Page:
During one visit by Mr. Gadhafi to Montreal in 2008, SNC-Lavalin’s senior leadership and staff tried to organize instruction for him on several different subjects, Mr. Roy said in testimony. Mr. Roy was charged with bribery and fraud in relation to the affair but his case was dismissed earlier this year because of unreasonable delays.

Former Quebec premier Philippe Couillard, the province’s health minister at the time, confirmed in an interview with Le Devoir Thursday that he was tapped to give Mr. Gadhafi one such lesson, on Quebec’s health-care system. He abandoned the effort after 20 minutes when he realized the young man wasn’t interested, Mr. Couillard said.

Story continues below advertisement

“I wasn’t paid,” Mr. Couillard told Le Devoir, saying the context at the time was one in which SNC-Lavalin was expanding internationally and the Gadhafi family had good relations with Canada. “I saw it as a way to participate in the education of a person who wanted to modernize his country.”

Riadh Ben Aissa, SNC’s former point man in Libya, who pleaded guilty to corruption-related charges in Switzerland in 2014, testified in SNC’s criminal case that Mr. Gadhafi wasn’t satisfied with the yacht he received as compensation for a $1-billion contract win and wanted a bigger one. So a larger boat worth about $35-million was purchased and Mr. Ben Aissa made the first payments on it before the boat builder seized the boat in the wake of the 2011 Libyan uprising, according to his testimony.

That uprising also put an end to another of Mr. Gadhafi’s wishes, according to Mr. Ben Aissa. The dictator’s son told him he wanted SNC to buy him a Bombardier private jet as a gift for winning a contract to build a new airport in Libya, Mr. Ben Aissa testified.

Mr. Ben Aissa said he spoke to Pierre Duhaime, SNC-Lavalin’s chief executive at the time. “I told him we’re going to have to get ready to buy a plane… He had no problem with that. He just told me ‘We’ll wait until the [airport] contract is signed.' ’’

In an interview with The Globe, Mr. Duhaime denied approving the jet and said he received no such request.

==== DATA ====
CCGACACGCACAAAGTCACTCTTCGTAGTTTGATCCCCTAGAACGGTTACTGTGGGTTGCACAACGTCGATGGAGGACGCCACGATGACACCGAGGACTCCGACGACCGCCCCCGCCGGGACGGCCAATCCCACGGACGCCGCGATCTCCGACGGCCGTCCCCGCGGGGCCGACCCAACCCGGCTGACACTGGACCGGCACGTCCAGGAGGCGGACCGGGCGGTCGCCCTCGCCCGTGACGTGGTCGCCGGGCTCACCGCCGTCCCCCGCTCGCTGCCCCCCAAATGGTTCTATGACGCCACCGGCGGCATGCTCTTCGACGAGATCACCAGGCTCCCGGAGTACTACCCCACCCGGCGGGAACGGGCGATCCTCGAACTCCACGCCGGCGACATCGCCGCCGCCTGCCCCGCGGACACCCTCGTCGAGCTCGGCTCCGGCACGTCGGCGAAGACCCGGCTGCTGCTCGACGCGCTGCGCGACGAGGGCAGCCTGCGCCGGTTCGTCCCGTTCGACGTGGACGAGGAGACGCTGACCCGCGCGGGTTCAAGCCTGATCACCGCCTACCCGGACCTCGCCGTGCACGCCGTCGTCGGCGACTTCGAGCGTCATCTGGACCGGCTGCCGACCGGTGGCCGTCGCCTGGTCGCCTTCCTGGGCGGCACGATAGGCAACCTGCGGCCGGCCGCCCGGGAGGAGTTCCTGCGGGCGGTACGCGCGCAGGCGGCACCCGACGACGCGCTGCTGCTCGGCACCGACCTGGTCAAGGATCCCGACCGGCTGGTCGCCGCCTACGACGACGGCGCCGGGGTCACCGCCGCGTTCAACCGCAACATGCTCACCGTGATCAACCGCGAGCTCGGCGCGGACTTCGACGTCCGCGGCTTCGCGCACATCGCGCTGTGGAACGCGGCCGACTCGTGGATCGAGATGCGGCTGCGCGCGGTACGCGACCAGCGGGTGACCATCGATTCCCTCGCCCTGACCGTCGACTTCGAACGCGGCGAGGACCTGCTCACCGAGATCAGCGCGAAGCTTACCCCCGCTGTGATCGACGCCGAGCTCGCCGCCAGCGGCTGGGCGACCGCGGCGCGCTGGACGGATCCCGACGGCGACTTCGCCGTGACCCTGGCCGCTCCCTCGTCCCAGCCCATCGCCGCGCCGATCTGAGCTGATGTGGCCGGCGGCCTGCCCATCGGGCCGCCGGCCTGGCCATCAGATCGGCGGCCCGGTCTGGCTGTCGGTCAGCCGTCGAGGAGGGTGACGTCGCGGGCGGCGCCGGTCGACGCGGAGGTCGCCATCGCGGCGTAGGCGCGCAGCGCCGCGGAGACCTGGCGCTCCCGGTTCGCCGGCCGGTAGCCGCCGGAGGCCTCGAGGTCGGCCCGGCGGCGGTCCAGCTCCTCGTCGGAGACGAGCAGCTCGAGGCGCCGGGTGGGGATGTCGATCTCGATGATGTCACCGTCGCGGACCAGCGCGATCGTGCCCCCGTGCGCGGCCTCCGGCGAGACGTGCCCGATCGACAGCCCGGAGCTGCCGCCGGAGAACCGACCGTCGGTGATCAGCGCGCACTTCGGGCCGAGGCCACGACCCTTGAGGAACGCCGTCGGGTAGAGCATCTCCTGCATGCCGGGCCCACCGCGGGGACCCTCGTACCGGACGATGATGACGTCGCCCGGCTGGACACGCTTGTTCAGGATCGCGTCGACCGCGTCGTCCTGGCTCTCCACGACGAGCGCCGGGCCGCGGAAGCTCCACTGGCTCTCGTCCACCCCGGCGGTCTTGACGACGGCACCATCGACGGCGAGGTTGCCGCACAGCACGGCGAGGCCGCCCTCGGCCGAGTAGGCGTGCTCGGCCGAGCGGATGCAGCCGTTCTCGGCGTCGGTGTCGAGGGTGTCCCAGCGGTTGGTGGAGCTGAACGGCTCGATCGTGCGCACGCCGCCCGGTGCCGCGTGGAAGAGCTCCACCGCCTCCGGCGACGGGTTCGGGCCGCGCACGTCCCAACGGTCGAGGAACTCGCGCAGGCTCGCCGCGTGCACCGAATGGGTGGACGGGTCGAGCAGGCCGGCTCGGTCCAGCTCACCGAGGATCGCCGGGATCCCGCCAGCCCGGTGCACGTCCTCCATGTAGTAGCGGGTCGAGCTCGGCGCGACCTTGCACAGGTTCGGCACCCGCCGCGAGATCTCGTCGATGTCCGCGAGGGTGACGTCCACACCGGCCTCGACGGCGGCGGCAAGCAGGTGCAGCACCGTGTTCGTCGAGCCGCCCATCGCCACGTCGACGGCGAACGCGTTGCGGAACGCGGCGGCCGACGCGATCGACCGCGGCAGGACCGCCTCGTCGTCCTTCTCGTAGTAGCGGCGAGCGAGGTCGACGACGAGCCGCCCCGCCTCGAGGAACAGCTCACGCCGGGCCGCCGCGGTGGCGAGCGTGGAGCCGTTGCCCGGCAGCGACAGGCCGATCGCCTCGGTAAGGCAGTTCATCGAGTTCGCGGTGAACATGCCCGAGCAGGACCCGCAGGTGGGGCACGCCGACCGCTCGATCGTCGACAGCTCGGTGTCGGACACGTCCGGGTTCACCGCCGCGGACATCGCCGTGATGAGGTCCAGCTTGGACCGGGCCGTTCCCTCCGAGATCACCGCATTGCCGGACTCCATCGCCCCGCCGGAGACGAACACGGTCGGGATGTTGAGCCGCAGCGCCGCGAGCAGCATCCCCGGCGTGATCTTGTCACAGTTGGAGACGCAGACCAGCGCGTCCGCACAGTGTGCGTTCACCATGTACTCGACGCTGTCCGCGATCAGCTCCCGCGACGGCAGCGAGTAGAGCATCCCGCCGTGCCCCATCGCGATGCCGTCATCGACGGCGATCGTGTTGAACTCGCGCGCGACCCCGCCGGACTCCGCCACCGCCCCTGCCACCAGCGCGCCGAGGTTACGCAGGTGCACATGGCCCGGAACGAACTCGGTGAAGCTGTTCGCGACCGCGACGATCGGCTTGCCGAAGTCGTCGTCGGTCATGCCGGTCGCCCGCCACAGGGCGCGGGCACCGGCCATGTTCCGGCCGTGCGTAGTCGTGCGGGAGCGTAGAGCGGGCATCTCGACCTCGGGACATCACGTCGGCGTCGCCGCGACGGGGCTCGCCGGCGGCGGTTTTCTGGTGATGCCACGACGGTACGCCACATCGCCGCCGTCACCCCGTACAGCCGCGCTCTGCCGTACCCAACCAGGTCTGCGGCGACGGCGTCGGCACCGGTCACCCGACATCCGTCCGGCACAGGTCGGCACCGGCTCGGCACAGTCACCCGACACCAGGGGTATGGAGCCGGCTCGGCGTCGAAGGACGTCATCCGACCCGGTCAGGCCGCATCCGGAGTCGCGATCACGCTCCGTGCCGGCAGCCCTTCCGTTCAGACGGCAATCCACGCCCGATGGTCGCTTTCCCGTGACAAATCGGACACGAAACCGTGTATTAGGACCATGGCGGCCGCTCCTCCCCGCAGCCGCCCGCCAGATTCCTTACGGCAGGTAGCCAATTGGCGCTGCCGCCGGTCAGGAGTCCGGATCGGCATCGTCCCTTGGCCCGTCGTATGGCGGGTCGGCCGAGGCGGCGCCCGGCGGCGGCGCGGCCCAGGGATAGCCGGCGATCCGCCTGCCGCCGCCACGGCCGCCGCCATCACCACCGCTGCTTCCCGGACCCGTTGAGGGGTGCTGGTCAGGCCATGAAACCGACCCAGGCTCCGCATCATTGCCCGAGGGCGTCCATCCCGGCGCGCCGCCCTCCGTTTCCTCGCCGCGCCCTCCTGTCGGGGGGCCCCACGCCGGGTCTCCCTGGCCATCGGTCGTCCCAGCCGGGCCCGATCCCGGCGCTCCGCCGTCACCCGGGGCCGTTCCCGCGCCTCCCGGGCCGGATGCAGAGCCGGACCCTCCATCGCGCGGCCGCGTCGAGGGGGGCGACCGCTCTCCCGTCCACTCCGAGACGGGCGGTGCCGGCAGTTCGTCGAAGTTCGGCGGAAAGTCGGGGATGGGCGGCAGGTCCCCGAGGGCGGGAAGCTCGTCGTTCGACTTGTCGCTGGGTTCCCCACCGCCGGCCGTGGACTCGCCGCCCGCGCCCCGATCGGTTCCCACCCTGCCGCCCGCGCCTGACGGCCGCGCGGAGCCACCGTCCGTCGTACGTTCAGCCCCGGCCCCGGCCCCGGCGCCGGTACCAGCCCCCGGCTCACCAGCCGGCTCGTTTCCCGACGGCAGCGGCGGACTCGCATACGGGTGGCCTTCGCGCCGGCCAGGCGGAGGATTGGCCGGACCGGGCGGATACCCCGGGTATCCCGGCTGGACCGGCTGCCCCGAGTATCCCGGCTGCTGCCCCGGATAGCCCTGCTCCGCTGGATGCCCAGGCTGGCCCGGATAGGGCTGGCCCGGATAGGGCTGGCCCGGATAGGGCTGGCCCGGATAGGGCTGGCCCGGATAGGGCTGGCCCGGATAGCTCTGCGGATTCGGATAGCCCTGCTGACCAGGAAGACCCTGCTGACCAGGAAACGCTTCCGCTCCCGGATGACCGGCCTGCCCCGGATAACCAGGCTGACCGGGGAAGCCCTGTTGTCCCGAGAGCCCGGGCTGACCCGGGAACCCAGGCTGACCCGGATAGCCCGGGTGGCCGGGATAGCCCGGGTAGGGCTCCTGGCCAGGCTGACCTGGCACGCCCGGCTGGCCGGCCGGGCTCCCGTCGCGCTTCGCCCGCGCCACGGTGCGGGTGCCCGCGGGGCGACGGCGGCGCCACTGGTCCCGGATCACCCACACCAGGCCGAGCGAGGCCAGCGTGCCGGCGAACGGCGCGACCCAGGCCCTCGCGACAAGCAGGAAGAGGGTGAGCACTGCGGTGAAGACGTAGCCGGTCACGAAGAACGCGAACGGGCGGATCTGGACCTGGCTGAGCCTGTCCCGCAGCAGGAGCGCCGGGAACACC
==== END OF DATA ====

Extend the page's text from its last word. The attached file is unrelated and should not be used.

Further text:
Mr. Duhaime, who left SNC in 2012, was sentenced to 20 months of house arrest earlier this year for his role in a bid-rigging case involving a McGill University Health Centre super-hospital project. He has not been charged with any wrongdoing in connection with SNC-Lavalin’s corporate criminal case.

Story continues below advertisement

Jacques Lamarre, Mr. Duhaime’s predecessor as CEO, has also been named in testimony by Mr. Ben Aissa as having approved the smaller yacht. Mr. Lamarre has denied the allegations in media interviews and has not been charged with any crime.

While the testimony heard in the preliminary hearing was sufficient to convince a judge to send the case to trial, it was never tested at trial beyond a reasonable doubt.

Report an error Editorial code of conduct
Due to technical reasons, we have temporarily removed commenting from our articles. We hope to have this fixed soon. Thank you for your patience. If you are looking to give feedback on our new site, please send it along to If you want to write a letter to the editor, please forward to

Welcome to The Globe and Mail’s comment community. This is a space where subscribers can engage with each other and Globe staff. Non-subscribers can read and sort comments but will not be able to engage with them in any way. Click here to subscribe.

If you would like to write a letter to the editor, please forward it to Readers can also interact with The Globe on Facebook and Twitter .

Welcome to The Globe and Mail’s comment community. This is a space where subscribers can engage with each other and Globe staff. Non-subscribers can read and sort comments but will not be able to engage with them in any way. Click here to subscribe.

If you would like to write a letter to the editor, please forward it to Readers can also interact with The Globe on Facebook and Twitter .

Welcome to The Globe and Mail’s comment community. This is a space where subscribers can engage with each other and Globe staff.

We aim to create a safe and valuable space for discussion and debate. That means:

  • Treat others as you wish to be treated
  • Criticize ideas, not people
  • Stay on topic
  • Avoid the use of toxic and offensive language
  • Flag bad behaviour

Comments that violate our community guidelines will be removed.

Read our community guidelines here

Discussion loading ...

To view this site properly, enable cookies in your browser. Read our privacy policy to learn more.
How to enable cookies